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Medicare just saved more than 10 times the combined cost of Amtrak and the National Parks

Between 2009 and 2013, Medicare spent $316 billion less than expected due to slower-than-expected health care cost growth.

That is clearly a large number — much more money than you or I or even Bill Gates (whose network comes in at just over $80 billion) can imagine having or spending. To underscore just how much money $316 billion is, I stacked it up against other things the federal government spends money on.

final medicare

The savings Medicare accrued between 2009 and 2013 would be enough to cover federal spending on the Children's Health Insurance Plan, Amtrak, and the National Park Service more than twice over.

When health costs grow slowly, Medicare benefits

The United States is in the midst of a remarkable slowdown in health-care spending growth.

Health care costs grew, on average, 2 percent faster than the economy between 1990 and 2008. Health spending took over an ever-growing share of the economy. Workers barely got raises; skyrocketing premiums ate up most of their additional wages.

Since 2008, things have been different. New federal data released in December shows health care costs grew at 3.6 percent — the slowest rate the government has recorded ever, since it began keeping track of health-cost growth in 1960.

This has been true in Medicare, too. From 2002 through 2008, the program's per-person costs grew at an average of 5.8 percent annually. But from 2009 to 2013, that rate slowed to 1.8 percent per year and then dropped to 0.2 percent in 2013. The drop-off was likely due to a couple of factors: Medicare patients are now using the health-care system less intensely than they did before, and the health-care law includes a number of cuts to reimbursements that the government pays doctors.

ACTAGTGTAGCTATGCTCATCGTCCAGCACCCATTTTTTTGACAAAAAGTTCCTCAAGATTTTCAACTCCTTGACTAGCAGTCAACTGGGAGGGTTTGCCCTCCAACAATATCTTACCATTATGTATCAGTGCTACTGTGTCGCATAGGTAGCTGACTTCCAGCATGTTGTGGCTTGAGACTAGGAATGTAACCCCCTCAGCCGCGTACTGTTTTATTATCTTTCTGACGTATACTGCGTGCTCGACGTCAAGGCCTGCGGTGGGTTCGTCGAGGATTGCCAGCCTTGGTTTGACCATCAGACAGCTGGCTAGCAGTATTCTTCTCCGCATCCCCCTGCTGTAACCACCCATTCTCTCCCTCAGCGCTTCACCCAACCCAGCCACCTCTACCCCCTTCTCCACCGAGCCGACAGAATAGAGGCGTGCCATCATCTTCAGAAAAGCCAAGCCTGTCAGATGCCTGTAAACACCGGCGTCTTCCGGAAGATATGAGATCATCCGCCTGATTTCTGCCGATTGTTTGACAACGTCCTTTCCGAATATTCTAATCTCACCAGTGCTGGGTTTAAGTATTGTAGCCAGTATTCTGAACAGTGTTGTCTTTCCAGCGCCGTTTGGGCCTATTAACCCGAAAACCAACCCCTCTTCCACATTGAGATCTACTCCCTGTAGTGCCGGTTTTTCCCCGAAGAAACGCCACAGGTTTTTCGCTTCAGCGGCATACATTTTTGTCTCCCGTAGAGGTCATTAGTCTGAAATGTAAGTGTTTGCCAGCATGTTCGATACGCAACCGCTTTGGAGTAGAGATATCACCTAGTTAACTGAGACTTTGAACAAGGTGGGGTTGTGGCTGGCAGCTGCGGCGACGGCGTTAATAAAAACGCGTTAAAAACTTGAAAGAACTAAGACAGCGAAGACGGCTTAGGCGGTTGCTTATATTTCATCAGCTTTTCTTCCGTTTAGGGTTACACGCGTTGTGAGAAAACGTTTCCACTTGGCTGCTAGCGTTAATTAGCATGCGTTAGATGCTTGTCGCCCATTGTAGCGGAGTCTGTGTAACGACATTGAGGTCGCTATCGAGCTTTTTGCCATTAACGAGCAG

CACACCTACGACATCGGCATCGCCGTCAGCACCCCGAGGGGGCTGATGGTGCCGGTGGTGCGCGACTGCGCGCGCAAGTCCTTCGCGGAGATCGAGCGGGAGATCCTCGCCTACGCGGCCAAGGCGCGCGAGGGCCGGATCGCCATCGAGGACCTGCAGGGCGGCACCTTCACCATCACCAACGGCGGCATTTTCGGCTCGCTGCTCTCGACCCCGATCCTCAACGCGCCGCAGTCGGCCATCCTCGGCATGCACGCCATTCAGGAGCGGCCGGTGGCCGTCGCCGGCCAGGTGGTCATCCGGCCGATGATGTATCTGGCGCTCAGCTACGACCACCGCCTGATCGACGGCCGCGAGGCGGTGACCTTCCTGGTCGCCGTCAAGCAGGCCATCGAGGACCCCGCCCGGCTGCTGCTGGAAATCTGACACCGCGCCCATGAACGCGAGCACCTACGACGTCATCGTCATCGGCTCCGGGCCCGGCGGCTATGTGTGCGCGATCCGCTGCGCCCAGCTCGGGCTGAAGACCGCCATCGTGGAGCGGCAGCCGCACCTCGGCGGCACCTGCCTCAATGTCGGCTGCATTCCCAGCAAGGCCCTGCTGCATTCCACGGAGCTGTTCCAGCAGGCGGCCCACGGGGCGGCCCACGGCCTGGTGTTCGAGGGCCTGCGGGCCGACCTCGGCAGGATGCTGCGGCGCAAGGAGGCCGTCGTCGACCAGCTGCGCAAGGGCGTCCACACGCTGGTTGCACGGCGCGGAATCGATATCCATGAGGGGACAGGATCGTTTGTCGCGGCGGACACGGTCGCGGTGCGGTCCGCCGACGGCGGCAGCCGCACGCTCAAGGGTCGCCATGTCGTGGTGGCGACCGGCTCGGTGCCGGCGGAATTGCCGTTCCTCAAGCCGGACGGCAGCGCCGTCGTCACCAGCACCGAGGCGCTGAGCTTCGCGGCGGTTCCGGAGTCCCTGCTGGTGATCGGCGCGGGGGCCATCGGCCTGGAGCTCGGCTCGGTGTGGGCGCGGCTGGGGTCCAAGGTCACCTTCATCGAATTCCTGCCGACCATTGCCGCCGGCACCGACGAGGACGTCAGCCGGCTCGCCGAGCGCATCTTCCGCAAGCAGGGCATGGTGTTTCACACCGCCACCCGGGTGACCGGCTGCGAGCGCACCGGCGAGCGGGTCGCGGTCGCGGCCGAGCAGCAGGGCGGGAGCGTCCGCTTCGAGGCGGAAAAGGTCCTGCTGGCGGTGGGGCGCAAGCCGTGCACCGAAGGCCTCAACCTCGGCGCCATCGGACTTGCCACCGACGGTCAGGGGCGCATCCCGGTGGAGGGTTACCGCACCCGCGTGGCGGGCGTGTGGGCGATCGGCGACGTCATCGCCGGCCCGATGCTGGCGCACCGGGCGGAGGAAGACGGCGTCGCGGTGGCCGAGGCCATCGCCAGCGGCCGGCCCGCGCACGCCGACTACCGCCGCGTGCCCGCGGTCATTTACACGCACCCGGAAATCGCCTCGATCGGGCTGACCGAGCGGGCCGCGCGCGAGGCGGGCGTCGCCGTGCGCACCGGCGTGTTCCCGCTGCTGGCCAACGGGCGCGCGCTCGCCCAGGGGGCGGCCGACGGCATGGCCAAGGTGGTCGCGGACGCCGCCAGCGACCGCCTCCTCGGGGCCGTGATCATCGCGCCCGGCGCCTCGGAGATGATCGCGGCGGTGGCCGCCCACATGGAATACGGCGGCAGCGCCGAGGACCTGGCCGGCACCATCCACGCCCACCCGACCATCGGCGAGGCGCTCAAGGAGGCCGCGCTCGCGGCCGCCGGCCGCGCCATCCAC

Less Medicare spending leaves more money for other things

This may overstate the obvious, but $316 billion is a pretty astounding amount of money. It works out to a 12 percent reduction in Medicare spending in the time period studied (from an expected $2.87 trillion down to an actual $2.55 trillion).

Those savings are meaningful: when the government spends less money on Medicare, it frees up dollars to spend more money on education or defense or whatever other priorities the administration wants to invest in. Over four years, $316 billion could, for example, cover federal spending for the Children's Health Insurance Program (which covers about 8 million low- and middle-income kids) about nine times over. Or it could cover the entire Education Department's budget, without spending any more money.

This is what makes the spending slowdown in health care so meaningful for the federal government: it suggests that Medicare, a program typically seen as a budget-buster, may not be the juggernaut we thought.

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